Anr-4:lPhysics 48 (Fall20l1)--_:_==:__,\v. Chapter 29: Magnetic Fields Due to Carrents"Nothing can bring you peace but yourself. " - Ralph lValdo Emerson"The foolish man seeks happiness in the distance, the wise man grows it under his feet. "James Oppenheim"Happiness is not a stcrtion ),ou arrive at, but a manner of traveling." - Margaret B. RunbeckReading: sections 764 - 781Outline:= Biot-Savart Lawmagnetic fie1d from a long straight wiremagnetic field from a infinite straight wiremagnetic field at the center ofa circular arc+ force between two parallel cunents= Ampere's Lawusing Aqtp"t"'. tu*= solenoids and toroids+ current carrying coil as a magnetic dipole (read on your own)Problem Solving TechniquesA few of the eariy problems deal with the fieid of a long shaight wire. You should be able to find themagnitude and direction of the field at any point in space, given the current in the wire. UseB : /hi/21v to find the magnitude and the right-hand rule to find the direction. You may be asked forthe total fie1d of two or more long straight wires. You will then need to carry out vector addition.Once you have found the magnetic field you may be asked for the force it exerts on a movingcharge. Use qi x E . Don't forget to include the sine of the angle between i and .D when youcalculate the magnitude. Know how to use the right-hand rule to find the direction ofthe force. Besure to take into account the sign ofthe charge.Some problems ask you to use the Biot-savart law to compute the magnetic field of a current. Dividethe current into infinitesimal eiements, write the expression for the field ofan element, then integrateeach component over the current. You will need to write the integrand in terms of a single variable.If the wire is straight place it along the x-axis, say, and use the coordinate x ofpoints along the wireas the variable ofintegration. If the wire is a circular loop use the angle made by a radial line with acoordinate axis as fhe variable ofintepration.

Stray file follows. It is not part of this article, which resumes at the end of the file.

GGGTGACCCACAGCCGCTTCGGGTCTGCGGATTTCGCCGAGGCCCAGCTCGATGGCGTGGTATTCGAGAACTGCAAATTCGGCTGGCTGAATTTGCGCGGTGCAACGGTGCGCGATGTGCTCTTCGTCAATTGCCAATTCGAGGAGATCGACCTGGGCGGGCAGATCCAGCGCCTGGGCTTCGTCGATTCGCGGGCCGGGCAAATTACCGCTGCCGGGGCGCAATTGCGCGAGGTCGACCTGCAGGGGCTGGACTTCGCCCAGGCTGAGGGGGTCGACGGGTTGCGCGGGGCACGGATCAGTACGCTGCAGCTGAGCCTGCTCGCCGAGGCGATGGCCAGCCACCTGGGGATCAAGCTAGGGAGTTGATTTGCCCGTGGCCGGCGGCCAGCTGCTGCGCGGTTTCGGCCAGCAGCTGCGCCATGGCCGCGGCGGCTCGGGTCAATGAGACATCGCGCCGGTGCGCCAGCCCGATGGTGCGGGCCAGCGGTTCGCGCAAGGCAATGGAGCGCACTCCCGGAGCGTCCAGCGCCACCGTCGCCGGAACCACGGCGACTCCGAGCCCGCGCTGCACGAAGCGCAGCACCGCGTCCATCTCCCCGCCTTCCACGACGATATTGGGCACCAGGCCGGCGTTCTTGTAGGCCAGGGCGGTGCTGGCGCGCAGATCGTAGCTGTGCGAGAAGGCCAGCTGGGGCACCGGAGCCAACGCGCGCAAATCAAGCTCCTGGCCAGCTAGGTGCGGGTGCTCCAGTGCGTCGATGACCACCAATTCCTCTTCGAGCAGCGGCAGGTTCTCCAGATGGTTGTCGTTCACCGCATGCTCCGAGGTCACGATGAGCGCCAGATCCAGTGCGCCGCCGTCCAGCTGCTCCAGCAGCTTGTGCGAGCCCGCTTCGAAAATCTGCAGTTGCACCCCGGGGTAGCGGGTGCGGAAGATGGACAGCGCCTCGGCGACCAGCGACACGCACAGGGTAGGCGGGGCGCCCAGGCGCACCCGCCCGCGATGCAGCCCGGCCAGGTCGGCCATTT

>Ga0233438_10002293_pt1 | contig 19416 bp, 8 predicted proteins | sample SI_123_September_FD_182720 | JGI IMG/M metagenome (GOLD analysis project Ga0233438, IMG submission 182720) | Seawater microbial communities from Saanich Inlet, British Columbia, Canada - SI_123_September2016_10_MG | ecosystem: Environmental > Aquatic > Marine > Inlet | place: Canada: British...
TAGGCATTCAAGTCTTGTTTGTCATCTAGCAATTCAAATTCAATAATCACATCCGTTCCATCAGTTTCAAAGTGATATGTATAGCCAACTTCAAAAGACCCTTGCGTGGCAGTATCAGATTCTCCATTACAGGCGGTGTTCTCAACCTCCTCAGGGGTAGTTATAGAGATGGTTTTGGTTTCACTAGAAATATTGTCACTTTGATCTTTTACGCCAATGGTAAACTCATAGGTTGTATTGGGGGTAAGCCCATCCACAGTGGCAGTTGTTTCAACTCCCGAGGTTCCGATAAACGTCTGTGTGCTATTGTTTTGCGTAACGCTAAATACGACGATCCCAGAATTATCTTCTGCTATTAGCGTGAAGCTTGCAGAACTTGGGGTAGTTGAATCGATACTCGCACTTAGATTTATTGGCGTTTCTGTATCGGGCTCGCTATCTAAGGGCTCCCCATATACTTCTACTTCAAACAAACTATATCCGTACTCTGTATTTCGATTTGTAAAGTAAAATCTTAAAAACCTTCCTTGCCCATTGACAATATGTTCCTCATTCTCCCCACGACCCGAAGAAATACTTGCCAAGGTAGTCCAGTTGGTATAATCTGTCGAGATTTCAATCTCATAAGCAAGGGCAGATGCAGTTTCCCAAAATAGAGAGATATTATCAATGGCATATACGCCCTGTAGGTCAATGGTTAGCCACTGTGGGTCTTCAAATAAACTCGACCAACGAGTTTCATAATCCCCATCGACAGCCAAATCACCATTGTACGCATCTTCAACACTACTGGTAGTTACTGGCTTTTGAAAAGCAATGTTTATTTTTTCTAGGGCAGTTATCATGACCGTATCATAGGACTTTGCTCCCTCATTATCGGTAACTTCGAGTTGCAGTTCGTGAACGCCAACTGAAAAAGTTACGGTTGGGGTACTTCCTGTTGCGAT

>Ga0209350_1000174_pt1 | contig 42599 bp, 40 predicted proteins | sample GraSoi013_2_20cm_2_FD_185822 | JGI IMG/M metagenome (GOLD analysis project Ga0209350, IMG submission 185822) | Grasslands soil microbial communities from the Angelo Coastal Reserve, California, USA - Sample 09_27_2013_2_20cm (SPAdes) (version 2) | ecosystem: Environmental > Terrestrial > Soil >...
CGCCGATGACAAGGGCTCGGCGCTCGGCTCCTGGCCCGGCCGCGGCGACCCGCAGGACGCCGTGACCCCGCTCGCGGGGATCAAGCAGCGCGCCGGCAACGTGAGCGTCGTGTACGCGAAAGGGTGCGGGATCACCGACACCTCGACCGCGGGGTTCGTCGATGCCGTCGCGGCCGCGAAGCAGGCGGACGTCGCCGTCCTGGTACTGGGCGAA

ln many cases you may think of an electrical circuit as composed of finite straight-1ine and circular-arc segments, each of which produces a magnetic field. You can then calculate the field produced byeach s"egment and vectorially sum the individual fields to find the total field. Use the result given inProbleri 11 if you need to frnd the field on the perpendicular bisector of a finite straight wire. Tofrnd the field at some other point you sill need to integlate the BiofSavart 1aw. Use the proceduregiven in Section 1 for an infinite wire but replace the limits of integration with finite values. lJse
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Magnetic Field, Ampere, James Oppenheim, Carrents, Ralph lValdo Emerson, Margaret B. Runbeck